You might want to hit the bar before you take your seat for The Pirates of Penzance as performed by the Chicago-based theatre company The Hypocrites, now ensconced in the Theatre Lab at Olney Theatre Center. Luckily the bar is part of the set and is open throughout the show, as cast members remind the audience before the show proper kicks off.
The reason for visiting the Tiki Bar for a soda or even a cup of liquid courage for Gilbert & Sullivan’s piratical romp goes hand-in-hand with the Hypocrites signature style of presenting the operetta. More on the booze in a moment.
Now in rotating repertory with its sister show, The Mikado, The Pirates of Penzance is one wild ride of a show surrounded by a bustling and buoyant beach party. The Mulitz-Gudelsky Theatre Lab has been transformed into a no-holds-barred, summer-by-the-bay atmosphere, courtesy of scenic designer Tom Burch (also responsible for the carnival setting for The Mikado). A lifeguard tower, a deck and several kiddie pools full of beach balls are all that is needed for the Hypocrites to take the audience on adventures with those orphan-challenged and lyrical pirates from Penzance. With beach party attire and wild accessories, designed by Alison Siple, the cast would also appear just as at home as rabid Jimmy Buffett fans.
The fun-tastic boardwalk fits right into the promenade style of presenting this Gilbert & Sullivan classic, where the audience is highly encouraged to sit among the performers throughout the show. The actors use simple signals to cue patrons who sit in their path and most people catch on pretty quickly. During the Pirates performance I attended, both children and adults looked like they were having a grand old time sitting in the midst of the action. During Pirates Sunday afternoon, about a half a dozen youngsters even camped out on the lifeguard tower and stayed, occupying themselves mostly with bouncing beach balls.
The actors are old pros at performing these adaptations of G & S operettas between their home-base in Chicago to various tour stops around the country. The actors take the audience sharing their space in stride and appear to thrive on the improvisational edge it gives to the show.
Perhaps because Pirates was the original G & S title to get the Hypocrites’ promenade-style staging treatment, this show practically leapt off of the immersive stage. The energy level of the cast stayed at such an intensity, it was almost too much to take in. The manic energy level bled over into the staging, which was more frenetic than I saw a few nights before during The Mikado. Being familiar with the show, I followed the plot, but I daresay some patrons less familiar with the story will likely be confused or overwhelmed. And this is why I recommended an early (if not often) trip to the Tiki Bar. An adult beverage might help calm the nerves that may be rattled at the non-stop party with songs and dances being hurled at you for over an hour. Or this style of presentation might just be up your alley and you will embrace it fully, as the Hypocrites wish you would.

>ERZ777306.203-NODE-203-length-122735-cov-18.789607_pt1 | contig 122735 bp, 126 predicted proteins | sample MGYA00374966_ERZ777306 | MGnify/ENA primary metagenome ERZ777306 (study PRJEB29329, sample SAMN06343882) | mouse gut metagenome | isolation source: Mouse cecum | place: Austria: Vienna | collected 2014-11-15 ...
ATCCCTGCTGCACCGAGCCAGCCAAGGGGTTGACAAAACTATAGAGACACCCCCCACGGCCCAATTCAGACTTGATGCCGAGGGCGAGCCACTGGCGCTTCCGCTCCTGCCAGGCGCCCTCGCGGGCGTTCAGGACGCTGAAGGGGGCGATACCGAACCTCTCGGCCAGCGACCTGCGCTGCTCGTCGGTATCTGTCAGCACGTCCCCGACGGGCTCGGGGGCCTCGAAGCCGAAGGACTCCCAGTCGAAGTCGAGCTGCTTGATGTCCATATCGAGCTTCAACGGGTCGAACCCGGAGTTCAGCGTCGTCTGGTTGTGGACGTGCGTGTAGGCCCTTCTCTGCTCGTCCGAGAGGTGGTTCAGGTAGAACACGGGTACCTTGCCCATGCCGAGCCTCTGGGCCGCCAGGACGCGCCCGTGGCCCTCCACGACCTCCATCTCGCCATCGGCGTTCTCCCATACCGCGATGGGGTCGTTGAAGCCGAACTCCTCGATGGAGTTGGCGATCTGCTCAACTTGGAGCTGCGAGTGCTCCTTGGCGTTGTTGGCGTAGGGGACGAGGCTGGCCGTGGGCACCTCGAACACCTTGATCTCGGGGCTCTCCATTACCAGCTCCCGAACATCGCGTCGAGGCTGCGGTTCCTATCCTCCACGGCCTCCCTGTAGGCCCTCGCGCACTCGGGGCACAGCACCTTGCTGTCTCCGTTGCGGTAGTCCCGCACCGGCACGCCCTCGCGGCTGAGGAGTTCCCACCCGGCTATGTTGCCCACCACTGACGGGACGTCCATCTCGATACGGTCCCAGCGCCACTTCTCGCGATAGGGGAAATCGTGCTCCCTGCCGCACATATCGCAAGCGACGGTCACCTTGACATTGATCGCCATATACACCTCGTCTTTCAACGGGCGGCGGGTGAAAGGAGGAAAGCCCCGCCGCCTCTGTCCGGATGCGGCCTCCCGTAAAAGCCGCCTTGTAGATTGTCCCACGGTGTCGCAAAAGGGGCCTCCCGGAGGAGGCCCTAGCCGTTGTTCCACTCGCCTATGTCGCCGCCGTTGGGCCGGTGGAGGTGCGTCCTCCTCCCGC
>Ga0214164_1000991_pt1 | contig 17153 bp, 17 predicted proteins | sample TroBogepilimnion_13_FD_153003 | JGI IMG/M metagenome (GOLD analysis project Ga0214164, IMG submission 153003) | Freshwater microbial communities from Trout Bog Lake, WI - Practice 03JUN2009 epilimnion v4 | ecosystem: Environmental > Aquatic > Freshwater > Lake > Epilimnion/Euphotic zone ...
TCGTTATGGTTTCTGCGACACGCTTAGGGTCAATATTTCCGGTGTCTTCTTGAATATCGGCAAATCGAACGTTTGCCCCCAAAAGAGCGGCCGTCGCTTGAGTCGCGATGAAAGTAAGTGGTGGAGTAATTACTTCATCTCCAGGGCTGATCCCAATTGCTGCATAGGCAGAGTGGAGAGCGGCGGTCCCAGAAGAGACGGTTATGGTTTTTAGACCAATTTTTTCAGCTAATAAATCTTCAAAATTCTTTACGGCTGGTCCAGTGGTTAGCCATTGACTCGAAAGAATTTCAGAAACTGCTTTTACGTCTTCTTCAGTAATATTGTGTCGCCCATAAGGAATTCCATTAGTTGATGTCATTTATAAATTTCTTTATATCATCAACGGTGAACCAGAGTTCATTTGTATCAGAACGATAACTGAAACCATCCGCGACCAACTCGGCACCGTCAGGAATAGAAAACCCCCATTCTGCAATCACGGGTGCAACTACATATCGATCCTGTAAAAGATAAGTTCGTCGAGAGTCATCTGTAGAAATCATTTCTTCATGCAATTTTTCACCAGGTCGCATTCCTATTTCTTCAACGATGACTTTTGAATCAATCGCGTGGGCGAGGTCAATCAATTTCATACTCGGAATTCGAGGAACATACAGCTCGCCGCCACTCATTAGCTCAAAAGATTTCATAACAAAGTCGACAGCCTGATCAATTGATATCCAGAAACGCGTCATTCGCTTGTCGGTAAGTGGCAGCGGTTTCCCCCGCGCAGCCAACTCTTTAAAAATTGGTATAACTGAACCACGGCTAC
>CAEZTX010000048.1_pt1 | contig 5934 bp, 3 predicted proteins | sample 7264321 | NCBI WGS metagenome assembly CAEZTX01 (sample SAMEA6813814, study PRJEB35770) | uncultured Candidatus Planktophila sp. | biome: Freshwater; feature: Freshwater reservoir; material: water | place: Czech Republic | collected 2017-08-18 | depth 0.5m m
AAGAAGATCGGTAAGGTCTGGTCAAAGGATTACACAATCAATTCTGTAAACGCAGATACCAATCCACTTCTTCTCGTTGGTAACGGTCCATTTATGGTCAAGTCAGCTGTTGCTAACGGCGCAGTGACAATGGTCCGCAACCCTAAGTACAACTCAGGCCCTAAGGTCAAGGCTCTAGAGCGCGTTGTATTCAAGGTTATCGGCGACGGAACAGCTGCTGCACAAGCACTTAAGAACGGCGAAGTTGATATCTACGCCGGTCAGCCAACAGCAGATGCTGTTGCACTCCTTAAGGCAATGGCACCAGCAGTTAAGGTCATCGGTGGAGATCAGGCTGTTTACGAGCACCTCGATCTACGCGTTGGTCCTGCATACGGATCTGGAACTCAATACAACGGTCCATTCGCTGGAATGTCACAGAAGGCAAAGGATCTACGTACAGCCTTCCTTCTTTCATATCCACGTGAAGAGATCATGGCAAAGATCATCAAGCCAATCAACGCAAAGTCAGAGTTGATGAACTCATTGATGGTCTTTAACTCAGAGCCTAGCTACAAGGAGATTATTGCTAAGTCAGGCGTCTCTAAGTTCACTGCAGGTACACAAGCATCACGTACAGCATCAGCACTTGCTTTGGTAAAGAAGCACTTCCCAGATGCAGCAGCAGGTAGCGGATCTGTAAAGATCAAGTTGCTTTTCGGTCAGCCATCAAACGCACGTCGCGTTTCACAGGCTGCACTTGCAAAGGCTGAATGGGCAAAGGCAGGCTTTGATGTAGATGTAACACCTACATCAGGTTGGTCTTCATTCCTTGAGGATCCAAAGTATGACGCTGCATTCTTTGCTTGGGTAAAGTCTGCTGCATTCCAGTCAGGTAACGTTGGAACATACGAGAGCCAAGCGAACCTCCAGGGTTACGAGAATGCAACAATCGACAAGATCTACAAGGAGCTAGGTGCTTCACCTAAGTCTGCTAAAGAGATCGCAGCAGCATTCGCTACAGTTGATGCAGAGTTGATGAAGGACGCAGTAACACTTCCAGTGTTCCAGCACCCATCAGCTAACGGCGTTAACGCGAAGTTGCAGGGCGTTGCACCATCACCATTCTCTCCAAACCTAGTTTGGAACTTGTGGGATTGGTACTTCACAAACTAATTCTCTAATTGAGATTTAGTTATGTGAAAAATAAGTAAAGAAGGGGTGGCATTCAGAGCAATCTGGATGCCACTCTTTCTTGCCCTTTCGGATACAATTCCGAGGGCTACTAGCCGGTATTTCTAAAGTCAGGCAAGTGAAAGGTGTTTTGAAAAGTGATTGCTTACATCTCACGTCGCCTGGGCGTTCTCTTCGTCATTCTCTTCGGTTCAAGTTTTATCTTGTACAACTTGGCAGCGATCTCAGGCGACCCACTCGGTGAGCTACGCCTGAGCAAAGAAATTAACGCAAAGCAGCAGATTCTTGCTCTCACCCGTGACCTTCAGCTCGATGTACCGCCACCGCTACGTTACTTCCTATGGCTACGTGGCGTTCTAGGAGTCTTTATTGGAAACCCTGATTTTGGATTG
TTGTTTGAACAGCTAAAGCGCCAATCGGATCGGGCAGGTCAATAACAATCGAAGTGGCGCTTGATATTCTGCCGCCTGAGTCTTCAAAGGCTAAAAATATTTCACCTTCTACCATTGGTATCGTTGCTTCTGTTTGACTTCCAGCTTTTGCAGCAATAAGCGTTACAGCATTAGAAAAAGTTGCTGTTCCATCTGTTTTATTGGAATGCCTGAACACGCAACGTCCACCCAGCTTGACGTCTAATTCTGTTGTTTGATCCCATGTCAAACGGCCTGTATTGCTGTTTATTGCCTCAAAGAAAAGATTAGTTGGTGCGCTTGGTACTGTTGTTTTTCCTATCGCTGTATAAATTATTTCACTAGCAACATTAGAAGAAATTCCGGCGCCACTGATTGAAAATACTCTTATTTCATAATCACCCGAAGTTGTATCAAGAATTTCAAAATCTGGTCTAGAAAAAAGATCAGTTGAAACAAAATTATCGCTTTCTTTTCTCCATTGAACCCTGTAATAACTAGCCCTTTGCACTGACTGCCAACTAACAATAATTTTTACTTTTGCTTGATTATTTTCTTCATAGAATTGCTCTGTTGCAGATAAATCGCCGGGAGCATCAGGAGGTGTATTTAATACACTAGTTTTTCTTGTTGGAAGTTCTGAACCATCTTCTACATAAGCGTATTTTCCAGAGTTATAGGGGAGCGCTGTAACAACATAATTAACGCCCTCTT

As with The Mikado, the actors serve as their own musicians, and the double-duty of playing while maintaining character for an hour and twenty minutes certainly requires concentration and commitment. The actor/musicians were certainly up to the challenge of carrying the kinetic and tuneful performance, in spite of the unbridled pace.
The Pirates of Penzance
closes August 21, 2016
Details and tickets
Shawn Pfautsch was stylish and commanding as the Pirate King, celebrating the end of his apprentice Frederic’s time as an indentured servant. Frederic was sung with British pop style by the talented Mario Aivazian. As his former nursemaid and pirate’s maid of all work, Kate Carson-Groner makes for a hilarious and well-sung older woman, enamored of her Frederic.
Carson-Groner, in a marvelous bit of double-casting, also plays Frederic’s lovely love interest, Mabel, one of the daughters of the comically verbose Major General Stanley, played with nearly maniacal glee by Matt Kahler. His version of the famous patter song, “I Am the Very Model of a Modern Major General,” is a highlight of the score and this show. The rest of the ensemble – as pirates, daughters, policemen – all keep up buoyancy and stay fully engaged in the storytelling, lending stalwart support to Pfautsch, Aivazian, Carson-Groner, and Kahler.
I don’t want to spoil the frantic fun of the entire experience by exposing their little flourishes and embellishments, but this is a savvy and sharp group of comic actor/singer/musicians; under Graney’s direction, they not only get the G & S bits right (the play on “orphan” and “often” is still hysterical), they add some hilarious touches (look out for a bitchin’ guitar solo and a bit of “Eye of the Tiger” thrown in).
If you have not seen The Pirates of Penzance before, why not give it a whirl? For Gilbert & Sullivan fans (are there any of us left?), please note this is definitely not D’Oyly Carte or even Stratford Festival style, but it is inventive and fun, especially if you have had a few drinks.
The Hypocrites Production of The Pirates of Penzance . Libretto by William S. Gilbert . Music by Arthur Sullivan . Co-adapted by Sean Graney and Kevin O’Donnell . Directed by Sean Graney . Featuring Mario Aivazian, Kate Carson-Groner, Eduardo Xavier Curley-Carrillo, Matt Kahler, Brian Keys, Amanda Raquel Martinez, Tina Munoz-Pandya, Dana Omar, Shawn Pfautsch, and Lauren Vogel . Music director: Andra Velis Simon . Co-director: Thrisa Hodits . Scenic design: Tom Burch . Costume design: Alison Siple . Lighting design: Heather Gilbert . Sound design: Kevin O’Connell . Stage Manager: Miranda Anderson . Produced by The Hypocrites and presented at Olney Theatre Center . Reviewed by Jeff Walker .